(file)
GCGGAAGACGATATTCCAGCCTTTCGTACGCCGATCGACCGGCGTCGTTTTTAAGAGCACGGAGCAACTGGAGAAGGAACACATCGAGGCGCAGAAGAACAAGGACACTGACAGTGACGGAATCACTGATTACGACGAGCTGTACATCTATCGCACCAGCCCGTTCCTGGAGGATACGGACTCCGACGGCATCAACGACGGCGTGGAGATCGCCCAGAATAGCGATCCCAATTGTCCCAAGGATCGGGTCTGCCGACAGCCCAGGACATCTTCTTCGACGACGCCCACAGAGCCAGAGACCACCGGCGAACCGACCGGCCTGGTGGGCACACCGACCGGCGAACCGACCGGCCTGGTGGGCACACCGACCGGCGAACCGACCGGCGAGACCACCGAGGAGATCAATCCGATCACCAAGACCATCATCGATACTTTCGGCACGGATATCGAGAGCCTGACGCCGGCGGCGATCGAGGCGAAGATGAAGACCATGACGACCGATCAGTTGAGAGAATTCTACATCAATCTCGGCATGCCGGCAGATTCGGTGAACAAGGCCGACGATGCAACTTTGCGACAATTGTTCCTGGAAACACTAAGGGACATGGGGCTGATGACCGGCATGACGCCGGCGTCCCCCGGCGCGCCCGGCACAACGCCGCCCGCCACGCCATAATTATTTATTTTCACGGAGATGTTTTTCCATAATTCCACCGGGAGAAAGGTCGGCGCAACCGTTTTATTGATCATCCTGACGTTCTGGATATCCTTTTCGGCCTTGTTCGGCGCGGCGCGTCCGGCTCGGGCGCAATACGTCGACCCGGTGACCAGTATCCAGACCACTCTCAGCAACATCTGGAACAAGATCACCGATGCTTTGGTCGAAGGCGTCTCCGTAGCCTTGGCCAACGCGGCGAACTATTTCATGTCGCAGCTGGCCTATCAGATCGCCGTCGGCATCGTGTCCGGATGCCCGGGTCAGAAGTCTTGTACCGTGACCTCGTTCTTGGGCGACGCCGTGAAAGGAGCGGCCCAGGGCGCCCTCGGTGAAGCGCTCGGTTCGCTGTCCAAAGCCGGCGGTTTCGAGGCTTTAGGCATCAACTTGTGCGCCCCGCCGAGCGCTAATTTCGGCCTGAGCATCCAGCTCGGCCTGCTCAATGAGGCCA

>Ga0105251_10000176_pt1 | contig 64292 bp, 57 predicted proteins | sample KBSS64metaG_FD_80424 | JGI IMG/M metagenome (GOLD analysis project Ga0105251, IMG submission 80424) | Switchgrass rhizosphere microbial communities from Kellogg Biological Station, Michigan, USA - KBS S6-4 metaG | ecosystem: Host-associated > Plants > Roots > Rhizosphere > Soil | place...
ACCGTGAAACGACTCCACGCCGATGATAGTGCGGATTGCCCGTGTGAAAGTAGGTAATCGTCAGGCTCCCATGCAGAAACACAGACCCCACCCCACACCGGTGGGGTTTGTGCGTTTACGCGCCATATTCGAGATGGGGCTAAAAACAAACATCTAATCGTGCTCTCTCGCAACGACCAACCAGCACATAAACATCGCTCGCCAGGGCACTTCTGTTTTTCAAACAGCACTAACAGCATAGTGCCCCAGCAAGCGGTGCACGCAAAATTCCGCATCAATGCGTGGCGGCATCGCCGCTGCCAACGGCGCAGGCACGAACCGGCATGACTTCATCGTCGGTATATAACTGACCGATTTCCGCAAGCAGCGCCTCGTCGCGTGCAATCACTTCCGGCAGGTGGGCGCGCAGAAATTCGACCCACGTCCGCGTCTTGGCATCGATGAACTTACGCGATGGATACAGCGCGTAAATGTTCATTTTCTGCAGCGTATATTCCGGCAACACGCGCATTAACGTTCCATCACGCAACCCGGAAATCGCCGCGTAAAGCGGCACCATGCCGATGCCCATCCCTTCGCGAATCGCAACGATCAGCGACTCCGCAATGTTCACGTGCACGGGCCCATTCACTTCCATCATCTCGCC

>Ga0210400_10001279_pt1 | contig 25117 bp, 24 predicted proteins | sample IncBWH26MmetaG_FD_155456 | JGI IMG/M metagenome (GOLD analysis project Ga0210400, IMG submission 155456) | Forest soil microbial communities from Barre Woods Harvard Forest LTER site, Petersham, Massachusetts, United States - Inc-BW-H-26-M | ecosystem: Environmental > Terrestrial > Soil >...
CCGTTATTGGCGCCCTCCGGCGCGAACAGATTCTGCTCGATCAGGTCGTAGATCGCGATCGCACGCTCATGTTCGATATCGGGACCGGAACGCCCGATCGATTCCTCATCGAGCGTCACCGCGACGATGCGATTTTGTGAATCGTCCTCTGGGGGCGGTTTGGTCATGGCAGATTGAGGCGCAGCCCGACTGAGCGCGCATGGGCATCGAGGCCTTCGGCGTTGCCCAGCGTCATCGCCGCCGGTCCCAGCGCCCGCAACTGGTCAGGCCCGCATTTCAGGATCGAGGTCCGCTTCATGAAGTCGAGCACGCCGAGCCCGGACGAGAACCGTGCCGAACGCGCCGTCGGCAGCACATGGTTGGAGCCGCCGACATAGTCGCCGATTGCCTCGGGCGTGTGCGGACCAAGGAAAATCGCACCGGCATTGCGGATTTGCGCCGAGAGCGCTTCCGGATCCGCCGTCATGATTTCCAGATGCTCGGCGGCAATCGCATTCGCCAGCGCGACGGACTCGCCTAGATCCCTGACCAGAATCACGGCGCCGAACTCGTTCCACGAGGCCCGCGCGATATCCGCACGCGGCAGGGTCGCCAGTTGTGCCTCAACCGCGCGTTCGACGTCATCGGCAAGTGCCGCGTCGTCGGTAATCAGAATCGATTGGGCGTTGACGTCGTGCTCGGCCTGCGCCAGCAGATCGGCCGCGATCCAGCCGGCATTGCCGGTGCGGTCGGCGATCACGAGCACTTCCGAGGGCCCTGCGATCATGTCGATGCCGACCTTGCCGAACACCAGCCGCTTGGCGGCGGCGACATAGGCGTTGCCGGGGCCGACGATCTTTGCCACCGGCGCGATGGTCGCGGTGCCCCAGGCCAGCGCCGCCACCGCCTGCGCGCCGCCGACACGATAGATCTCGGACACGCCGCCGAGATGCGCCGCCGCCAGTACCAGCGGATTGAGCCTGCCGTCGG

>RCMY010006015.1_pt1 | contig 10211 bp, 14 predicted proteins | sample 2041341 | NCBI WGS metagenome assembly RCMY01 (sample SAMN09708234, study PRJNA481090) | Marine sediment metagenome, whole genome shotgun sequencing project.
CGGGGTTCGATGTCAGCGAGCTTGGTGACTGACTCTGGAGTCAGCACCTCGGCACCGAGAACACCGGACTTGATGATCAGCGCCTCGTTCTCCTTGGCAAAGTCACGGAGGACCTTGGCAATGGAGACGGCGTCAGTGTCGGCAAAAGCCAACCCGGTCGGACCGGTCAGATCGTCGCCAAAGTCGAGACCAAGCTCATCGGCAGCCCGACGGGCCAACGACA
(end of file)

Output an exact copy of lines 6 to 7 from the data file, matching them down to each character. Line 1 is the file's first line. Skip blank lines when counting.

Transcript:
>RCMY010006015.1_pt1 | contig 10211 bp, 14 predicted proteins | sample 2041341 | NCBI WGS metagenome assembly RCMY01 (sample SAMN09708234, study PRJNA481090) | Marine sediment metagenome, whole genome shotgun sequencing project.
CGGGGTTCGATGTCAGCGAGCTTGGTGACTGACTCTGGAGTCAGCACCTCGGCACCGAGAACACCGGACTTGATGATCAGCGCCTCGTTCTCCTTGGCAAAGTCACGGAGGACCTTGGCAATGGAGACGGCGTCAGTGTCGGCAAAAGCCAACCCGGTCGGACCGGTCAGATCGTCGCCAAAGTCGAGACCAAGCTCATCGGCAGCCCGACGGGCCAACGACA